Rik Emmett returns to Dallas!
Rik returns to Poor David’s Pub in Dallas for the fourth consecutive year and will perform an intimate acoustic concert along with Dave Dunlop (the Troubs) in support of their new album/cd “reCOVERy room 9“.
Hear their versions of such classics as “The Boys of Summer”, “Superstition”, and “Message In A Bottle” along with Triumph classics – “Magic Power”, “Hold On”, “Lay It On The Line” and “Midsummer’s Daydream” and more.
It will prove to be a very special Saturday evening with one of the most proficient and versatile guitarists of all time.
Mar 09, 2012
Cover album for the Troubs
The latest album by Mississauga band The Troubs started off as a challenge between the band’s two members, Rik Emmett and Dave Dunlop.
The two were kicking around ideas to help flesh out their set list and were considering what cover songs they’d like to perform live. Talk quickly turned to what songs would be interesting to play, considering the band is essentially just two men and two acoustic guitars.
“It became a bit of a game, making the list,” said Emmett. “Then we looked at it as being a challenge to come up with some songs that would be unexpected (coming from us).”
The band’s nine-track album, reCOVERy Room 9, was just recently released. It’s an album entirely of covers, from The Police’s Message in a Bottle to Bruce Springsteen’s Born to Run and Bill Joel’s Always a Woman.
One of Emmett’s favourite songs on the album is The Galaxy Song. It’s written by Monty Python’s Eric Idle and fans of the seminal comedy troupe will remember it from the movie Monty Python’s The Meaning of Life.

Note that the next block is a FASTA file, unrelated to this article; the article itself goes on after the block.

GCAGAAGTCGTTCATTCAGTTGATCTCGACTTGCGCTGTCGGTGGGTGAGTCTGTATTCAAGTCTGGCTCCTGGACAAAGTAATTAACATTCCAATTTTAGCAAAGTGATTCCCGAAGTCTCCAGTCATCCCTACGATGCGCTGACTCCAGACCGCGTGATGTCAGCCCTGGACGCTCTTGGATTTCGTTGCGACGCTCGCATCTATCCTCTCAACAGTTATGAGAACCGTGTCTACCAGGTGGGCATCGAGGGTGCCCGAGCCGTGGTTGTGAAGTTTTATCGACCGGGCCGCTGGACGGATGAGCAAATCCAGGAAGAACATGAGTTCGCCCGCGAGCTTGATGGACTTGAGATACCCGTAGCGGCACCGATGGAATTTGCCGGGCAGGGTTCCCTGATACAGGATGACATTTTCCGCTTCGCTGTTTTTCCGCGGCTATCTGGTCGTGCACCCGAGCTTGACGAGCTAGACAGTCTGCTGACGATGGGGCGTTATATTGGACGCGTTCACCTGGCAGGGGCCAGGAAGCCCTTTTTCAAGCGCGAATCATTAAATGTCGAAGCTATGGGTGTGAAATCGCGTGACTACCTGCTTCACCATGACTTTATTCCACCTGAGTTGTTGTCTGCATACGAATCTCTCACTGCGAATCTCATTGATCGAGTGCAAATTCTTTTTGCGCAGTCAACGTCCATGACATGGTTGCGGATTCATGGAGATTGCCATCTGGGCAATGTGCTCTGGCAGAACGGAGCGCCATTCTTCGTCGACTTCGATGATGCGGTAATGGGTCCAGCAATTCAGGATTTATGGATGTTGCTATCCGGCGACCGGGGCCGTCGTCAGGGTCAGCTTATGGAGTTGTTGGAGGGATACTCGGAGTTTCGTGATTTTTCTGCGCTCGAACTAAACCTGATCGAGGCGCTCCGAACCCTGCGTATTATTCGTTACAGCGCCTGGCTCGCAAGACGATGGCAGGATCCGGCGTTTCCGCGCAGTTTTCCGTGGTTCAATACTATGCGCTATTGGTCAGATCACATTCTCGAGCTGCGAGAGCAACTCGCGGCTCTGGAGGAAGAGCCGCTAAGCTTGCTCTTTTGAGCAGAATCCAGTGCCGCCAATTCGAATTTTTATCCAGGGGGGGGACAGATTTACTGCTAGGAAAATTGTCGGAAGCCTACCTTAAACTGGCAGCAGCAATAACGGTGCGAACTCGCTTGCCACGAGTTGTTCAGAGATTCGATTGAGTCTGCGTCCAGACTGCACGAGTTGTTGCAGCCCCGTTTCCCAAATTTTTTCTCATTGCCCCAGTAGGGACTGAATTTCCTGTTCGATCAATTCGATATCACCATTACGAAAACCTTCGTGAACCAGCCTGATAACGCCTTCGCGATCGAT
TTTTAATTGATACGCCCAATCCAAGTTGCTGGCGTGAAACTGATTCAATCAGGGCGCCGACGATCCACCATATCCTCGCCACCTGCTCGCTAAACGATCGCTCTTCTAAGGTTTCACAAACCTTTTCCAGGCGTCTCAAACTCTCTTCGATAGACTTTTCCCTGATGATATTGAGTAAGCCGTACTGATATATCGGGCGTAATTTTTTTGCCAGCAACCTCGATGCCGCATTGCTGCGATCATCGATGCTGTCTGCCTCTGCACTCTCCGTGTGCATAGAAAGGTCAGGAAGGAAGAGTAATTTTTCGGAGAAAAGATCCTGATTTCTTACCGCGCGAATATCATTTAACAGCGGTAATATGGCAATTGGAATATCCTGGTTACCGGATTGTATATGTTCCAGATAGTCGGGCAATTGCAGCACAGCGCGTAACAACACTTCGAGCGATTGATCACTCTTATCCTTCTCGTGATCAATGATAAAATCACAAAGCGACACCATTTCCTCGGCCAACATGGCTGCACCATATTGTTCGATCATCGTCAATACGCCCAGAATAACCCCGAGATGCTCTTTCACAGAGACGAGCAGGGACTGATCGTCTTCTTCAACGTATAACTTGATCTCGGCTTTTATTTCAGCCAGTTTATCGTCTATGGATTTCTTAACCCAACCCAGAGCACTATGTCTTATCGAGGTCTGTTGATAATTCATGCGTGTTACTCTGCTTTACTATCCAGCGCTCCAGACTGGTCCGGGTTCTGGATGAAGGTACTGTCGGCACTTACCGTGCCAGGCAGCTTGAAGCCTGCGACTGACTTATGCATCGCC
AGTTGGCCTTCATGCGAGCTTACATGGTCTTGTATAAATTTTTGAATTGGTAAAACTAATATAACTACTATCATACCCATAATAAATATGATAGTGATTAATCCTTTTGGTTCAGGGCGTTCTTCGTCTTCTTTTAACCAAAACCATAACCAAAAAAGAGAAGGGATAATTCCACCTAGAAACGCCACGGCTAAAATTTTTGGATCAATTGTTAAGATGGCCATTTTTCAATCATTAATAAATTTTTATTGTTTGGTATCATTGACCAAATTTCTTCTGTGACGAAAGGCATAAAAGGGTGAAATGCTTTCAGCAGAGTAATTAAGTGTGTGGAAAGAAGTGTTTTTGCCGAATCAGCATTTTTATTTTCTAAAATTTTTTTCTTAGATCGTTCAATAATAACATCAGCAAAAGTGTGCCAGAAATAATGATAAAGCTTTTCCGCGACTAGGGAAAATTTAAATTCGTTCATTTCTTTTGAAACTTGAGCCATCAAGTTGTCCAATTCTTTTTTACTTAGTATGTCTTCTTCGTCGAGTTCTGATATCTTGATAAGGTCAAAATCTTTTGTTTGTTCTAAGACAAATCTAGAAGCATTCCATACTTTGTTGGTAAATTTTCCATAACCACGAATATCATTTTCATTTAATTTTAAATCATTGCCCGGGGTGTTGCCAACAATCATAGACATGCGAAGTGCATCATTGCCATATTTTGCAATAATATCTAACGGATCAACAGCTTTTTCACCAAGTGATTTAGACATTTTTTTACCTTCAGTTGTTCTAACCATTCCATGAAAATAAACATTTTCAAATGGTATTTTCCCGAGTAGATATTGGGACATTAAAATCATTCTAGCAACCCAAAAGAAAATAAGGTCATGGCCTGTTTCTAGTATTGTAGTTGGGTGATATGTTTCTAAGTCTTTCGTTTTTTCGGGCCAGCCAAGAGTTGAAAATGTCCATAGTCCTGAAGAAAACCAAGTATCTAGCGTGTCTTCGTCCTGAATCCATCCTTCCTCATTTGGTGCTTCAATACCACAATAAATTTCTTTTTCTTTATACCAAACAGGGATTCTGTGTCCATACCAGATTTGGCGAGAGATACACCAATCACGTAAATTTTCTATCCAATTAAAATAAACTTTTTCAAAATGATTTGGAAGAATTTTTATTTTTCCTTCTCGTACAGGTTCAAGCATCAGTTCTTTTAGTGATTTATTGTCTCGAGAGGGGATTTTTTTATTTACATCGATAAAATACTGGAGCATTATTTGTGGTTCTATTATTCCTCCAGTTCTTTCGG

It’s an irreverent and fun song, and Emmett pushed hard to have it included on the album.
“I had to sell Dave on it because he originally didn’t want to do it at all,” said Emmett. “I told him to just trust me and that it’s going to be fun. It turned out great and the solo Dave plays on it is just brilliant.”
One of the joys of recording an album of covers, said Emmett, is it’s a way to break down people’s conceptions of the style of musician he is.
“It let me step so far out of what people think is Rik Emmett’s comfort zone,” he said. “People didn’t expect that and I think that’s very cool.”
The guitarist understands when you start covering other artists music, such as Don Henley (The Boys of Summer), The Beatles (I’ve Just Seen a Face), and John Hiatt (Have a Little Faith In Me), some people aren’t going to like it. But, for the most part, people are receptive to different takes on popular songs, he said.
Emmett, who rose to prominence with the band Triumph, and Dunlop, from the rock act Full Nine, first had a chance to play together at the National Summer Guitar Workshop in 1990. They’ve released several studio albums since the band’s inception, including their self-titled 2006 debut. In 2007, they released an album recorded Live at Hugh’s Room the previous December while the 10-track Push & Pull dropped in 2009.
The band won Album of the Year and Group/Duo Of The Year at the 2007 Canadian Smooth Jazz Awards.
Copies of the album are available for purchase through rikemmett.com.
He’s also been working with Michael Shotton on a new album called Marco’s Secret Songbook. It’s a concept album that’s semi-autobiographical following a young man who leaves home to venture out into the world to experience life.
The album, which has 15 songs and includes some spoken word narration, is viewed by Emmett as somewhat of a legacy project. With little electric guitar, and mostly acoustic, plus plenty of orchestral instrumentation, Emmett holds a special place in his heart for the project.